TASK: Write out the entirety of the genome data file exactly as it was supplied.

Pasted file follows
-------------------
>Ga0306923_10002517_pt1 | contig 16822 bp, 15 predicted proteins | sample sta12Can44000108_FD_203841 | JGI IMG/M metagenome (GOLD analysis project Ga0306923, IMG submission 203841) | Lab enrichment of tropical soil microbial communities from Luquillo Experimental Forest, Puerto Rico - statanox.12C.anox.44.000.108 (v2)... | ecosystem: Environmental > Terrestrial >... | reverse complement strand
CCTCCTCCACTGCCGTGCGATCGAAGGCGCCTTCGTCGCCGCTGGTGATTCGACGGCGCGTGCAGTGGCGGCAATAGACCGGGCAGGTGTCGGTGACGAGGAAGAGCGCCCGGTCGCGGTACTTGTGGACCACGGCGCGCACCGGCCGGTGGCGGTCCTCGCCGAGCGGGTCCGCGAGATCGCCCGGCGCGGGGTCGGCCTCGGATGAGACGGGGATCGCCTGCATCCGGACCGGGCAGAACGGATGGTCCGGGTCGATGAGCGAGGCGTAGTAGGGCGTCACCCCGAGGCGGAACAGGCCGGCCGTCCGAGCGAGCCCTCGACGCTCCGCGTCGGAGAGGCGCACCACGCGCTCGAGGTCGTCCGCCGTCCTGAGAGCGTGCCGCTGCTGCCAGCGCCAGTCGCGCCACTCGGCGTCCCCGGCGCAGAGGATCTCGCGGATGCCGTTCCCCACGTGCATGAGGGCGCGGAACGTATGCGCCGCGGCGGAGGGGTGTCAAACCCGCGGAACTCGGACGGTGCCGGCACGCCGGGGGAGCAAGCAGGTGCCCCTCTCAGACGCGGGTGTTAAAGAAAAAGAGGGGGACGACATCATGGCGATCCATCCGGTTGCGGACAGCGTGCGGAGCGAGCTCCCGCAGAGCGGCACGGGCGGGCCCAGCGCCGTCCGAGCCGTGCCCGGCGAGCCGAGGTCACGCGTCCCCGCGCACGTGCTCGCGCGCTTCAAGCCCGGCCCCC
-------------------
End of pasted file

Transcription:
>Ga0306923_10002517_pt1 | contig 16822 bp, 15 predicted proteins | sample sta12Can44000108_FD_203841 | JGI IMG/M metagenome (GOLD analysis project Ga0306923, IMG submission 203841) | Lab enrichment of tropical soil microbial communities from Luquillo Experimental Forest, Puerto Rico - statanox.12C.anox.44.000.108 (v2)... | ecosystem: Environmental > Terrestrial >... | reverse complement strand
CCTCCTCCACTGCCGTGCGATCGAAGGCGCCTTCGTCGCCGCTGGTGATTCGACGGCGCGTGCAGTGGCGGCAATAGACCGGGCAGGTGTCGGTGACGAGGAAGAGCGCCCGGTCGCGGTACTTGTGGACCACGGCGCGCACCGGCCGGTGGCGGTCCTCGCCGAGCGGGTCCGCGAGATCGCCCGGCGCGGGGTCGGCCTCGGATGAGACGGGGATCGCCTGCATCCGGACCGGGCAGAACGGATGGTCCGGGTCGATGAGCGAGGCGTAGTAGGGCGTCACCCCGAGGCGGAACAGGCCGGCCGTCCGAGCGAGCCCTCGACGCTCCGCGTCGGAGAGGCGCACCACGCGCTCGAGGTCGTCCGCCGTCCTGAGAGCGTGCCGCTGCTGCCAGCGCCAGTCGCGCCACTCGGCGTCCCCGGCGCAGAGGATCTCGCGGATGCCGTTCCCCACGTGCATGAGGGCGCGGAACGTATGCGCCGCGGCGGAGGGGTGTCAAACCCGCGGAACTCGGACGGTGCCGGCACGCCGGGGGAGCAAGCAGGTGCCCCTCTCAGACGCGGGTGTTAAAGAAAAAGAGGGGGACGACATCATGGCGATCCATCCGGTTGCGGACAGCGTGCGGAGCGAGCTCCCGCAGAGCGGCACGGGCGGGCCCAGCGCCGTCCGAGCCGTGCCCGGCGAGCCGAGGTCACGCGTCCCCGCGCACGTGCTCGCGCGCTTCAAGCCCGGCCCCC